Drafts of her "Oh" and "A Dirge" ("Feb/95") are recorded in her Florentine commonplace book. Though more conventional in form than Emily's, Susan's poems attend to many of the same subjects–"There are autumn days of the Spring" distinctly echoes both "These are the days when Birds come back"[23] and "The Crickets / sang / And set the / Sun",[24] and "The Sun kept low as an oven" recalls the "Stooping as low as the / kitchen window – " of "Blazing in Gold – and / Quenching – in Purple!"[25] and "The sun kept stooping – stooping – low."[26] Their correspondence was a creative wellspring for Susan as well as for Emily—on Susan's copy of "The Crickets / sang / And Set the / Sun" are several lines of Susan's response to Emily's work, recounting a few lines from Milton's "Comus":

I was all ear
and took in strains that
might create a seal
under the ribs of death

Where John Milton had written "create a soul", Susan wrote "create a seal", perhaps because she was recalling the lines from memory or revising them a bit. And, upside down, Susan added a few lines from Scott's Redgauntlet:

Despair is treason
towards man
and blasphemy
to heaven.

Natural and spiritual inspiration[edit]

John Frederick Kensett, Sunset with Cows, 1856. Oil on canvas, Emily Dickinson Museum

Susan Dickinson's writing suggests she had a profound appreciation of nature. She favored landscape paintings depicting the splendors of the natural world.[27] In the Evergreens, John F. Kensett's Sunset with Cows (1856) bears Susan's name on the back, and in one of her manuscript poems, she wrote -"I'm waiting but the cows not back."[28]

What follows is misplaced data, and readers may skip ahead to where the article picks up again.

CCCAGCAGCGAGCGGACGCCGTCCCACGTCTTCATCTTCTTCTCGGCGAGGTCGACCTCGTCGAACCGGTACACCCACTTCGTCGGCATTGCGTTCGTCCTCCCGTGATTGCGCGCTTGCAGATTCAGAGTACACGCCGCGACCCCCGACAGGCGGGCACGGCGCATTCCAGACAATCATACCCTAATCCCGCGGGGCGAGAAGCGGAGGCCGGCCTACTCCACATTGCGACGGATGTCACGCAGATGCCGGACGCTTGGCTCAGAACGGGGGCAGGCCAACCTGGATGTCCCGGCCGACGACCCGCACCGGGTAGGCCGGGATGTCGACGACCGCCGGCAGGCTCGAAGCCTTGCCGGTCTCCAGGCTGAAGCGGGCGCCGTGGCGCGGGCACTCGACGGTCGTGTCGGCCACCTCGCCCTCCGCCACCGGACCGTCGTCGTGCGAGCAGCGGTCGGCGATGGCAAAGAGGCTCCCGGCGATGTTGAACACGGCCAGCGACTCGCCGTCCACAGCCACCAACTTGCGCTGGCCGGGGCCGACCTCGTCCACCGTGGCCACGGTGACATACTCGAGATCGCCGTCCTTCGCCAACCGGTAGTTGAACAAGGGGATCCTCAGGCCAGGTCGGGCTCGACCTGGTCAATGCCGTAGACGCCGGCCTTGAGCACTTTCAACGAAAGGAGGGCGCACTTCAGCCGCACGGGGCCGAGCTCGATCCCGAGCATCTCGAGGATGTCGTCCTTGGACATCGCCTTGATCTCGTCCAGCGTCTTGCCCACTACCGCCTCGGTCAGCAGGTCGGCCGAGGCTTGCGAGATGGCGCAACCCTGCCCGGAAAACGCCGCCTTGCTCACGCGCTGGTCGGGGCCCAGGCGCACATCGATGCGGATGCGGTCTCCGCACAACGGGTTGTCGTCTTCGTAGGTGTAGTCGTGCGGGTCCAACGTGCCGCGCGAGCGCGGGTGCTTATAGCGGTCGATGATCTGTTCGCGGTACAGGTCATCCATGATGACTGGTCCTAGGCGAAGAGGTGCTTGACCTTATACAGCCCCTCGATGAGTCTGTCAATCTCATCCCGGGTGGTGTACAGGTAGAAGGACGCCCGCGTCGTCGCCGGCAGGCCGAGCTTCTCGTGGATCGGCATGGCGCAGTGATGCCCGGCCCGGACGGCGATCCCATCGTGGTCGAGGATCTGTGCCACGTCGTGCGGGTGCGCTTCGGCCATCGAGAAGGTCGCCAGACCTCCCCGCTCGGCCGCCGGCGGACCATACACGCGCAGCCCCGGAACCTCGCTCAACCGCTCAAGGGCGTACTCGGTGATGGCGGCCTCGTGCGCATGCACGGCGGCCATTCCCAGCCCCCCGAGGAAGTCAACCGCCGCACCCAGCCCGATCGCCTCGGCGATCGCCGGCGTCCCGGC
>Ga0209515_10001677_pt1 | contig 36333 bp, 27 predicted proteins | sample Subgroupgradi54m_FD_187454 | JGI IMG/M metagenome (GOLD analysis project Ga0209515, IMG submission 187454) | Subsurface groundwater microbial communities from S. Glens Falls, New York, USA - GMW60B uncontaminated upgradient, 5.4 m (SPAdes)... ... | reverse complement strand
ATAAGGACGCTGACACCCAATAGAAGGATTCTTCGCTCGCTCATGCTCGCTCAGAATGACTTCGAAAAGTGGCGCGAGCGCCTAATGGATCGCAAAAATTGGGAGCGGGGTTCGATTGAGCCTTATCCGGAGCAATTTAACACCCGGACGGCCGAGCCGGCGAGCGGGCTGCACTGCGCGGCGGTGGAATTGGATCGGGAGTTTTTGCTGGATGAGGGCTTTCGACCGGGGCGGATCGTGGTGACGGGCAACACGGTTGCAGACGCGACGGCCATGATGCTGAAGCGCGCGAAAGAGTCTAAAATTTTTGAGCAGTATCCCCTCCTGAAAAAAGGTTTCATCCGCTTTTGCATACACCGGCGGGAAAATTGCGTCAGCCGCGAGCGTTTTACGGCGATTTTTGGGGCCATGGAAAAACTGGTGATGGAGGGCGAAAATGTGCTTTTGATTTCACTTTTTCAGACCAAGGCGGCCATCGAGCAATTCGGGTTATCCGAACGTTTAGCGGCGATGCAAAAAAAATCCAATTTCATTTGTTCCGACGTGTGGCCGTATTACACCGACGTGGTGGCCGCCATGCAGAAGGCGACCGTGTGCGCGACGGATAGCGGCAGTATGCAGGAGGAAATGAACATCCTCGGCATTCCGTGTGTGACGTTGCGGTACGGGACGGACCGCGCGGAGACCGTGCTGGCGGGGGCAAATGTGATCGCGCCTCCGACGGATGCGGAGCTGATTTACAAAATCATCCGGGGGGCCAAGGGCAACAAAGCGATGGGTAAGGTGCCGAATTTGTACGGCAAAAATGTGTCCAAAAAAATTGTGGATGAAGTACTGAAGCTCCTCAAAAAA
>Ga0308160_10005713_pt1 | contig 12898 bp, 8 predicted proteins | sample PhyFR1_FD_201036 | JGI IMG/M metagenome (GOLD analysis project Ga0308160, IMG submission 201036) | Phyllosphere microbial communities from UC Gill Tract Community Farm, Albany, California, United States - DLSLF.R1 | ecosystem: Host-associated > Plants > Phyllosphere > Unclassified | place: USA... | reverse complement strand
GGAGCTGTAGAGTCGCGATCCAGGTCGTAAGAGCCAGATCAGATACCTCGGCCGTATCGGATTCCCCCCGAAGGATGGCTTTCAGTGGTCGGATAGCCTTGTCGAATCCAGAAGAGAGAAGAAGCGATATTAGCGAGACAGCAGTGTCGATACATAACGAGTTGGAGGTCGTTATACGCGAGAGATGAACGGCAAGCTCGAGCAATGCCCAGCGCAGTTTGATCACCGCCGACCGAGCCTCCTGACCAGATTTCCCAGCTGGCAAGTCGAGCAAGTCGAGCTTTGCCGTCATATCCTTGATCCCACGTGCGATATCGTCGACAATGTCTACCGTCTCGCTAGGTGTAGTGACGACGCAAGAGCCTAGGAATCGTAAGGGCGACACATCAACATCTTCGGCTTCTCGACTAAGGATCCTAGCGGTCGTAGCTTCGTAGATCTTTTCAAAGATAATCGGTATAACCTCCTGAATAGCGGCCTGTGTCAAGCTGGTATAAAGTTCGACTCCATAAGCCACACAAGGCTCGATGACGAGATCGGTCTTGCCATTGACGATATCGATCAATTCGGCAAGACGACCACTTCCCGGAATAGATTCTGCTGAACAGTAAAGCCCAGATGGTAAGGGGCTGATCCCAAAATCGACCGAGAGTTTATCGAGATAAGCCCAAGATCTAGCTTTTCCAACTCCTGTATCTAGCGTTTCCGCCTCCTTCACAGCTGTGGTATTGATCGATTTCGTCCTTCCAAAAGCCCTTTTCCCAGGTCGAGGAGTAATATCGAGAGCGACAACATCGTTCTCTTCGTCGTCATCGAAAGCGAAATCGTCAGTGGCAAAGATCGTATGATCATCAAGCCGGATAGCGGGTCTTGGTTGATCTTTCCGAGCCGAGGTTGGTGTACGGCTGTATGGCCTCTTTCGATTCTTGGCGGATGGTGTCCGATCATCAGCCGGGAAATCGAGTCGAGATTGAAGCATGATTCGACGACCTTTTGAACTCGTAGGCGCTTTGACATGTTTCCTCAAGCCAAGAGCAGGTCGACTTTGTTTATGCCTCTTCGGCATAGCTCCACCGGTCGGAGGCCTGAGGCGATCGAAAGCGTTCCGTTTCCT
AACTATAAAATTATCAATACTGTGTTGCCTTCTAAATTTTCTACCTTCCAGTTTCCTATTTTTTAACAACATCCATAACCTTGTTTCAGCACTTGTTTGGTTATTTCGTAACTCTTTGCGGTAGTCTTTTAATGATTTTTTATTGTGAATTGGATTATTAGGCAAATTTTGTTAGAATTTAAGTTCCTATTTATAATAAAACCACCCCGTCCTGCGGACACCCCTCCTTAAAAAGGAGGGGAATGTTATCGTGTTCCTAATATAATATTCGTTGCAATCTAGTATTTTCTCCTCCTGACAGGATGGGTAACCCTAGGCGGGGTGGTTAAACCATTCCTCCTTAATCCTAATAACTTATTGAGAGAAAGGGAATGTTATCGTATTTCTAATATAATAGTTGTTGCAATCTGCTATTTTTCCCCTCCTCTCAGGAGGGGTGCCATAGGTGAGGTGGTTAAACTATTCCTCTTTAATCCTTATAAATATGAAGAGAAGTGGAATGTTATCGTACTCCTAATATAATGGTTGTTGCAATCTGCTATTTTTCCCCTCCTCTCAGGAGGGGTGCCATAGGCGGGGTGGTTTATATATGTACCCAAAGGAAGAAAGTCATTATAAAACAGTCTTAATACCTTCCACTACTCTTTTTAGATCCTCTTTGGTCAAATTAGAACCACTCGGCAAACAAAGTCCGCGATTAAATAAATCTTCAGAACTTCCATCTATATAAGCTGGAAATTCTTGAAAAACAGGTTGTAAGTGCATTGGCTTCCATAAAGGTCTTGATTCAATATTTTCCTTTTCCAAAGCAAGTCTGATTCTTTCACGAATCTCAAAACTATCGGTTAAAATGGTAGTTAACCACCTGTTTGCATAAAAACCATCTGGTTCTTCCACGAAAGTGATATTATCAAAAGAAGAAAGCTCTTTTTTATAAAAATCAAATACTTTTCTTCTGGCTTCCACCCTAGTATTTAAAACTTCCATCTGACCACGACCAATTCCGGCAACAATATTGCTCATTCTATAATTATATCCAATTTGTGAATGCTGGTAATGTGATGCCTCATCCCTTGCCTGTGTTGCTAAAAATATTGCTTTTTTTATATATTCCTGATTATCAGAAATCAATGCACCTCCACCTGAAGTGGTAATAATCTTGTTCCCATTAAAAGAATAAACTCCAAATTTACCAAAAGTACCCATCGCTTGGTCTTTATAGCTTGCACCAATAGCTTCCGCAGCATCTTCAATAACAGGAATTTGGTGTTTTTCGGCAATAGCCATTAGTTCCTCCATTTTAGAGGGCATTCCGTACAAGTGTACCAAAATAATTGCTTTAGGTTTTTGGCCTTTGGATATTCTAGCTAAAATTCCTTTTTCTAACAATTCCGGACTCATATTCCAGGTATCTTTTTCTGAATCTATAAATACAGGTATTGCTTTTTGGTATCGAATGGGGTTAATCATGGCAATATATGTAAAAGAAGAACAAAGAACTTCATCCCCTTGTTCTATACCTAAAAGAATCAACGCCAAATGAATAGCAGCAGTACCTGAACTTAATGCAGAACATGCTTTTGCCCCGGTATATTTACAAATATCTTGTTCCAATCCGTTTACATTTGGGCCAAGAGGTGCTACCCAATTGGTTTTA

Late in her life, Susan turned increasingly to the rituals of High Church and considered becoming a Roman Catholic. [29] In the 1880s, she spent almost every Sabbath for six years establishing a Sunday school in Logtown, a poor village in present-day Belchertown[30] not far from Amherst.


Secondary sources[edit]

  • Bianchi, Martha Dickinson. Emily Dickinson Face to Face. Boston: Houghton Mifflin Co, 1932.
  • Dickinson, Emily Elizabeth. Various Writings. References to manuscripts will use the initials "A" (Amherst College), "BPL" (Boston Public Library), "H" ( Houghton Library, Harvard University) and the library catalog number. References will also include the Harvard University Press printings by Johnson and Franklin.
  • Dickinson, Susan Huntington Gilbert. "Annals of the Evergreens" and other manuscripts. H Box 9, Houghton Library, Harvard University. "Annals" abridged version published as "Magnetic Visitors", Amherst (Alumni Quarterly) 33.4 (Spring 1981): 8–15, 27.
  • Dickinson, Susan Huntington Gilbert. H Lowell Autograph, letters to William Hayes Ward. Houghton Library, Harvard University.
  • Dickinson Susan Huntington Gilbert. Commonplace Book. 16:35:1. The Martha Dickinson Bianchi Collection, John Hay Library, Brown University.
  • Dickinson Susan Huntington Gilbert. Scrapbook. "Martha Gilbert Dickinson / The Evergreens / Amherst Massachusetts." St. A 126. The Martha Dickinson Bianchi Collection, John Hay Library, Brown University.
  • Eberwein, Jane. Dickinson: Strategies of Limitation. Amherst: U of Massachusetts P, 1985.